In a way, yeah. But knowing Brian and how I met him again, was they were doing this “No Pier Pressure” album. And he hadn't heard me sing for a while and he wanted to hear how I sounded and that's how I got to sing with him again and play with him again. And then from then we wanted me to come on, come on the road sing “Wild honey” and stuff like that. Now it's been a few years. It's fun, man. It's fun. And he's I've known him for a long time. OK. And Al for that matter. So that part is good because we understand one another know one another for a long time. But he's a good guy, Brian, you know. It's well documented, his stuff that he's been through. But it's always a pleasure to see him because whenever I see him I see his two brothers, you know, which I liked very much and it's hard not to see them around him when I'm talking to him. Because that's been my first slam of introduction, years and years ago. So I like hanging out with him. He's a good guy.

Blondie Chaplin and Brian Wilson will be at The Palace in Albany on October 12 for Brian Wilson's tour. It's been such a pleasure to speak with you. Thank you for taking all this time and I'm just happy that you're able to get back out on the road where it sounds like you really want to be. So thank you.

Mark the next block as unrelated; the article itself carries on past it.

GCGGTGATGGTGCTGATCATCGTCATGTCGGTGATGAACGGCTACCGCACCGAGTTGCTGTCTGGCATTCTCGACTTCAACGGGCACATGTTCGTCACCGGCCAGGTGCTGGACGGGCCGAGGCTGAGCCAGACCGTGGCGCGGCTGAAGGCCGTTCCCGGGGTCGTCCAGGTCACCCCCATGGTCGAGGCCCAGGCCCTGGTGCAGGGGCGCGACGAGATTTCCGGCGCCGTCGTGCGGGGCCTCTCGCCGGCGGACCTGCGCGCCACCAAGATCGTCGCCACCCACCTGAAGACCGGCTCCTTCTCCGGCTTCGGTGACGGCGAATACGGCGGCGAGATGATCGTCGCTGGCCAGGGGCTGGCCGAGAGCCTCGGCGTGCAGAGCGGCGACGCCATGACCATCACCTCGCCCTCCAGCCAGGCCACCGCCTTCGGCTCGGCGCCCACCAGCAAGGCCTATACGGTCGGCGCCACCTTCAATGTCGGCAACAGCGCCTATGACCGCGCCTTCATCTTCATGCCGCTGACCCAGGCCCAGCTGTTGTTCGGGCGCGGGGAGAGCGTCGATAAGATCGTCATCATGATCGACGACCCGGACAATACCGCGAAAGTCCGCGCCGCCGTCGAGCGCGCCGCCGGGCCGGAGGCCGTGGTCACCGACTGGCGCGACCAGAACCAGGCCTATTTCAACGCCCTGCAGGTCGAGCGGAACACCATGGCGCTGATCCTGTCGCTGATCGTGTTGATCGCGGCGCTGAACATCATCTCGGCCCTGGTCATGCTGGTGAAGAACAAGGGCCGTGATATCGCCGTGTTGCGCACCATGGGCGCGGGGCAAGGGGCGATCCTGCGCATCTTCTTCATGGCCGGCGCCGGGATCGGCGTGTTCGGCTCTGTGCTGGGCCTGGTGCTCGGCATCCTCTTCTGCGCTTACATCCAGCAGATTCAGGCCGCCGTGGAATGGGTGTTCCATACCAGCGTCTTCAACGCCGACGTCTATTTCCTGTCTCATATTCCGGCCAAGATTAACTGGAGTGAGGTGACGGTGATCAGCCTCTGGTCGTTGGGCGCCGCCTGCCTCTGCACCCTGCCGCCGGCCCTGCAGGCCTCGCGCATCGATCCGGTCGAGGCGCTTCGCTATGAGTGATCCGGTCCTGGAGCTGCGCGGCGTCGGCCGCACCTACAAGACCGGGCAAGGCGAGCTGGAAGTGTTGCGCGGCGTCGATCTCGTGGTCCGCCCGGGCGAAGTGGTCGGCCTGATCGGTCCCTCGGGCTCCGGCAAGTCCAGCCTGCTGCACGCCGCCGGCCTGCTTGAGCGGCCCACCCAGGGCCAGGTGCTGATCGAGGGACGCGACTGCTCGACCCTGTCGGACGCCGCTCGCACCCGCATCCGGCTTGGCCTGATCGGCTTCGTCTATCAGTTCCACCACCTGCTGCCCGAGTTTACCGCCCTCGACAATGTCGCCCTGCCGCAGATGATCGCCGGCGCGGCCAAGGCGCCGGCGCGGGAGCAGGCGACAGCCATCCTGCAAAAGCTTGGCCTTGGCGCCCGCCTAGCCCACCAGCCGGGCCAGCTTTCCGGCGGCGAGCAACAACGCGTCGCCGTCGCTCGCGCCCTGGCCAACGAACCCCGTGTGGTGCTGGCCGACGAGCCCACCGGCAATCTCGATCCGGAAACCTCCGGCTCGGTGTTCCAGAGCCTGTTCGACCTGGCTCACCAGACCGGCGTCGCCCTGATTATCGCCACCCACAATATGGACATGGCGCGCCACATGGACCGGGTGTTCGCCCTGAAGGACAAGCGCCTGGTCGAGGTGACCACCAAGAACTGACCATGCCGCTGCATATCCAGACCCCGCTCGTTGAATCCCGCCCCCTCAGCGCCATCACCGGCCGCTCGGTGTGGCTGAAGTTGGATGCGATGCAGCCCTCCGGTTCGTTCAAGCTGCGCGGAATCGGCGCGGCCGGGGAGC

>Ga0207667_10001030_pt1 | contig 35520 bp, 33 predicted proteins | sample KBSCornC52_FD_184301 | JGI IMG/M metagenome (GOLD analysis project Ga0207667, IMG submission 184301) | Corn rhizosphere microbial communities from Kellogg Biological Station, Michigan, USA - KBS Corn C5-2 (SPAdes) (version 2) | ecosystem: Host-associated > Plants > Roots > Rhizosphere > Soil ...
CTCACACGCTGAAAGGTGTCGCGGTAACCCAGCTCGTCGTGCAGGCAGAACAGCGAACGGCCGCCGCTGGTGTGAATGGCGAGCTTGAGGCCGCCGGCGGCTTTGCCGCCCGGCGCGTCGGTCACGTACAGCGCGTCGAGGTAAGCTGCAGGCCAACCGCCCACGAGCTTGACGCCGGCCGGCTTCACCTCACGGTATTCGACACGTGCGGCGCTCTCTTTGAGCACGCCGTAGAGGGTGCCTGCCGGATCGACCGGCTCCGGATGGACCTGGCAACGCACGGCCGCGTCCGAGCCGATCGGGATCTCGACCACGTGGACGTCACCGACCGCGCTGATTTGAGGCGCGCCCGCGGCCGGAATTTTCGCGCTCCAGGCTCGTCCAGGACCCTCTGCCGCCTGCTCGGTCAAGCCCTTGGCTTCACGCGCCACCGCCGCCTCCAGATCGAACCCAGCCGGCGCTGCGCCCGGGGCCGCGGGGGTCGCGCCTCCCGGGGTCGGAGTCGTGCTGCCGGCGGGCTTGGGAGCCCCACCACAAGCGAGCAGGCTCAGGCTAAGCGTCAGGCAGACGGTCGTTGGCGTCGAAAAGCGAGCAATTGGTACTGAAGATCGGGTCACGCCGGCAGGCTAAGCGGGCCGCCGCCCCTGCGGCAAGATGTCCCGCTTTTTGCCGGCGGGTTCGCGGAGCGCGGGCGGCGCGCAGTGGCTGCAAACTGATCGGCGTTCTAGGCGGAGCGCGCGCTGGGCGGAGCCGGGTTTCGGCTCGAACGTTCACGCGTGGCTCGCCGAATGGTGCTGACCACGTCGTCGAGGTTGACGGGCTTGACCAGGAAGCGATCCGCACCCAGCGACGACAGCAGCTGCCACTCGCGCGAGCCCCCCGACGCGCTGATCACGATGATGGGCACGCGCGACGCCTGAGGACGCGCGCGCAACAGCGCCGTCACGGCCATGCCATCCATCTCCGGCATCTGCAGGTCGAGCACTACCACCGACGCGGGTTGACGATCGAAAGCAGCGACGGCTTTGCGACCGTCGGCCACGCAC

Well, it's, look, we've been home for a while. It's time to get out and play a little bit of guitar, but you have to play it to people. So hopefully people will be there. And it'll be fun. And thank you, my friend.

A lifelong resident of the Capital Region, Ian joined WAMC in late 2008 and became news director in 2013. He began working on Morning Edition and has produced The Capitol Connection, Congressional Corner, and several other WAMC programs. Ian can also be heard as the host of the WAMC News Podcast and on The Roundtable and various newscasts. Ian holds a BA in English and journalism and an MA in English, both from the University at Albany, where he has taught journalism since 2013.